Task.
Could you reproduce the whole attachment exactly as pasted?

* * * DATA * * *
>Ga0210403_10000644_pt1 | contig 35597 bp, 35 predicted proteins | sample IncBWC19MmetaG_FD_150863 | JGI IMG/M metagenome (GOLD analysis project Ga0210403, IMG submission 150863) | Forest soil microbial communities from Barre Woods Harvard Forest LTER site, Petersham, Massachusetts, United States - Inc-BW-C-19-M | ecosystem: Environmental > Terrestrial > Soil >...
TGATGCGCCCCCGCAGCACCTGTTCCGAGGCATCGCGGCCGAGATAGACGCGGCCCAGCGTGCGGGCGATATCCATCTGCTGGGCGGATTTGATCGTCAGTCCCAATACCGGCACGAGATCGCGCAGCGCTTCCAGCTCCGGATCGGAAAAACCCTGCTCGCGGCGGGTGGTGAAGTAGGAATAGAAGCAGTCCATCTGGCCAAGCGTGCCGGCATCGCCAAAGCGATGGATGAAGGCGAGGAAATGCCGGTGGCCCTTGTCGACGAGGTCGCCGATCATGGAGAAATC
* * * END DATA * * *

>Ga0210403_10000644_pt1 | contig 35597 bp, 35 predicted proteins | sample IncBWC19MmetaG_FD_150863 | JGI IMG/M metagenome (GOLD analysis project Ga0210403, IMG submission 150863) | Forest soil microbial communities from Barre Woods Harvard Forest LTER site, Petersham, Massachusetts, United States - Inc-BW-C-19-M | ecosystem: Environmental > Terrestrial > Soil >...
TGATGCGCCCCCGCAGCACCTGTTCCGAGGCATCGCGGCCGAGATAGACGCGGCCCAGCGTGCGGGCGATATCCATCTGCTGGGCGGATTTGATCGTCAGTCCCAATACCGGCACGAGATCGCGCAGCGCTTCCAGCTCCGGATCGGAAAAACCCTGCTCGCGGCGGGTGGTGAAGTAGGAATAGAAGCAGTCCATCTGGCCAAGCGTGCCGGCATCGCCAAAGCGATGGATGAAGGCGAGGAAATGCCGGTGGCCCTTGTCGACGAGGTCGCCGATCATGGAGAAATC